Life on the Frontline – 31/05/16


A weekly blog from a family made by adoption, warmed by the laughter, broken by the sadness, held together by love with a big dollop of hope, oh, and often soaked in mummy tears.

I’m so proud of my children this week, well I’m always very proud of my children but moving away which I have discussed in recent weeks I thought I’d talk about all the amazing things happening for us.

Tall is doing so well with his DDP therapy, facing some huge emotions each week and sticking with it. The last two weeks he has spent most of the session curled in a ball whilst together we have faced the fears of rejection and trying to get what you need from the adults around you.

We’ve unpicked some very complicated stuff and made sense, for him and me, a couple of behaviours he has. The important one for me was understanding why he tells people in school that he is hungry, when he’s actually not.

I know you could surmise and I have but school, who have literally accused me of not feeding him, would not believe the scenario I was painting for them. Having worked this through with the therapist, some of my assumptions have been proved to be true and it has introduced me to how this also plays out at home some times.

Basically when Tall wants to talk about fears and worries in school they don’t want to engage with him, however if he tells them he’s hungry, they make him toast. He has worked out a simple way of gaining attention and have an adult nurture him.

At home it has revealed for me the importance for Tall of having food made for him and provided for him. He doesn’t have any bad habits around food and eats well but he likes to be cared for and having mu make food for him is a big part of that, no doubt because it didn’t happen in his early years.

So him being able to let us know in the session exactly what the “I’m hungry statements means” is big and brave of him and I am so proud of him for facing these difficult discussions and working through them.

I’ve noticed many positive changes in Tall recently, small situations which would have spiraled into a black hole for him, he now seems to be able to side step, rethink and overcome.

Just this weekend I was upset about something and had been a little cross with him. I hid in the garden with my tears only to be found by Tall.

“Are you OK mum?”

“Yes fine, just leave me alone please”

Tall came closer and but his arms around me and gave me a hug.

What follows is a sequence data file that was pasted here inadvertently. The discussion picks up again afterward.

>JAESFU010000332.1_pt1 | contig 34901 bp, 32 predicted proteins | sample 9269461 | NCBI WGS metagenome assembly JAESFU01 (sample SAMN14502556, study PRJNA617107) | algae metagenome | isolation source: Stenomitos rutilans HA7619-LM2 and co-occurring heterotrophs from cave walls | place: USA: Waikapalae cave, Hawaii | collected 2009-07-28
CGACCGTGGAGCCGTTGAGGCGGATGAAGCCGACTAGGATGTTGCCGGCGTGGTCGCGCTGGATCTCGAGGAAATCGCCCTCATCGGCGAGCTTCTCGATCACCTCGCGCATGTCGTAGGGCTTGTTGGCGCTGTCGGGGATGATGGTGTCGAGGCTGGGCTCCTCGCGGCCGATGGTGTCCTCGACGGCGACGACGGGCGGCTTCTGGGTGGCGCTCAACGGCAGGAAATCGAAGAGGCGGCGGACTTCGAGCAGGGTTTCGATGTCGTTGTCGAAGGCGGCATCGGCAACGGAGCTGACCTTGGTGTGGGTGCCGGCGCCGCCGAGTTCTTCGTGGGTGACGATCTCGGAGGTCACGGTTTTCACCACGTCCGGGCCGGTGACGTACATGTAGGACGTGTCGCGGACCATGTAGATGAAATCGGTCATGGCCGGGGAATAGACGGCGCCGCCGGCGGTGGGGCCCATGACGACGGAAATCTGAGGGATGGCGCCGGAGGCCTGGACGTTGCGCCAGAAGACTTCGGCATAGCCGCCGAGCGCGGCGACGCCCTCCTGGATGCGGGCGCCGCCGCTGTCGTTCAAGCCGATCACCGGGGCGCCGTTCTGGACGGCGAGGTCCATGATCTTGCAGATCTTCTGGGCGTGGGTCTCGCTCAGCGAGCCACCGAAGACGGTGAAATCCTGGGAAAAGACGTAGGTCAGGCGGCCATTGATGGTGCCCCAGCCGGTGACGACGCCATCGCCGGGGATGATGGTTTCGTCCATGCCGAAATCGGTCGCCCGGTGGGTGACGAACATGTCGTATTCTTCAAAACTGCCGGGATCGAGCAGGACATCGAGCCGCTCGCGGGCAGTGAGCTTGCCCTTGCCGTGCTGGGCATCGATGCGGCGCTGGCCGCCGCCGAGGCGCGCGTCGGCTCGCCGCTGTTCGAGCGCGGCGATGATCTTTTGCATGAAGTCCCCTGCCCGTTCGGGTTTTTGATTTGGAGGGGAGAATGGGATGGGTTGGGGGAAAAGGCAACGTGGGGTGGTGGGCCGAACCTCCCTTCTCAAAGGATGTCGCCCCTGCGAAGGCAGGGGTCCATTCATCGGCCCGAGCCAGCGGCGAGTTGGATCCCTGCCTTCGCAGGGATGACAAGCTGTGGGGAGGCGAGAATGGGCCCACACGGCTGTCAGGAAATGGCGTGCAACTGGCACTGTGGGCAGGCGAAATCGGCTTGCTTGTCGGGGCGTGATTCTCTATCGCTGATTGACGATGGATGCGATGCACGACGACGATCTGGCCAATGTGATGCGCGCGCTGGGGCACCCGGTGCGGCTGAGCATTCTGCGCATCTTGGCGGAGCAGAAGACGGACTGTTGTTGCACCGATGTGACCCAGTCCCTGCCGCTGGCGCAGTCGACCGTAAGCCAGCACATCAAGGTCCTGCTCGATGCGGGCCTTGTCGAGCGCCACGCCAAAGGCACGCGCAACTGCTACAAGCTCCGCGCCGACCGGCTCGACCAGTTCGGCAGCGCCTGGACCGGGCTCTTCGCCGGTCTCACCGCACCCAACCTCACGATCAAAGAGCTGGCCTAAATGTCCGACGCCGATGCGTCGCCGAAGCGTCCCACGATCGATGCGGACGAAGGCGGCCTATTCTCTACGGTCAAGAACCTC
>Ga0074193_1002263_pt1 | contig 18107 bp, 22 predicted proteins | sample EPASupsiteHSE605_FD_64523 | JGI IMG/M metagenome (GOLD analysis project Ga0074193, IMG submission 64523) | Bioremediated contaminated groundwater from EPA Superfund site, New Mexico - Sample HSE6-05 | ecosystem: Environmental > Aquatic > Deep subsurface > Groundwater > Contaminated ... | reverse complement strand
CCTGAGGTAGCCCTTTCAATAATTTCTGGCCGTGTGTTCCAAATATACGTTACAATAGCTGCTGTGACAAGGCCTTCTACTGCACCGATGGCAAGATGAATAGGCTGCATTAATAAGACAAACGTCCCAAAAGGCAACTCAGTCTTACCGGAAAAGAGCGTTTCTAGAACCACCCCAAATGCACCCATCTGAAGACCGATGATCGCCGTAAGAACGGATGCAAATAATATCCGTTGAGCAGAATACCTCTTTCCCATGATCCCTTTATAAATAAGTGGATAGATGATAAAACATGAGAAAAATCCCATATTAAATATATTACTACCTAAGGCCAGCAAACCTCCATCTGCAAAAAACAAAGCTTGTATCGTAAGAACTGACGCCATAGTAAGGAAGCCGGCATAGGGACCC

Previously the “leave me alone” would have triggered “rejection” and off he would have gone and i’d have created one more thing to cry about. So this small gesture of a hug is a HUGE progressive step.

So to Small, well he weathered his first after school detention this week. Adamant he was not staying on the Wednesday evening, I was fully prepared for a phone call to say he’d not turned up. However, as I waited in the school car park an hour after school finished, a smiley young man appeared laughing with and joking with a fellow student.

He mischievously shared with me how they’d passed notes during the detention and as we pulled out of the car park another group of students waved and smiled at him. Seeing him enjoying this camaraderie and involvement with other students gave a warm pang of happiness for him. I know he’ll still tell me he has no friends but I’ve seen otherwise.

Following the theme of friendships, Friday he arrived home, delivered from his bus, agitated.

“The year elevens have left today” he stated as he came in through the door.

We exchanged a couple comments on this and then he proceeded to tell me a little more about his day. Almost mid sentence about some lesson or other, his eyes weld with tears and he blurted

“All my year eleven friends from the bus have gone”.

He fell into my arms and sobbed.

So only after only getting on the bus for maybe seven weeks, Small has become attached to some friends on the bus…no of course I’m not celebrating this very sad moment.

Together these boys have also had a couple of successful trips to our local park together. Navigated any problems, found friends to play/hang out with and come home with smiles on their faces.

So look at us all grown up this week. I love my family.

In Other News

On top of everything our house has been in chaos as the kitchen is redecorated. It is done now and I’m enjoying sorting and moving back in to a fresh, bright space.

Our two new guinea pigs are causing much joy for everyone, they are so cute.

Yoga continues to inspire me and look for all the good their is around us, during my recent low, this has what has pulled me from my pit.


2 thoughts on “Life on the Frontline – 31/05/16

  1. Ian Harmer-Draper

    We love your explanation of the “hungry ” in school thing. We maintain on our workshops that even a biscuit is a very simple ‘way in’ to connecting and nuturing a child within a school setting. Would you allow us to quote your story on our workshop ?

    Take a look at our website and our mission to educate the educators of our children.

    Kind regards
    School Matters

    1. tasocial Post author

      Hi Yes of course you can quote the story in your workshop, it would be good if you could reference where you found it and let people know about the site. Maybe in return you could write a post for us about what you do, with a few simple tips for parents about working with school. I’d drop you an email.


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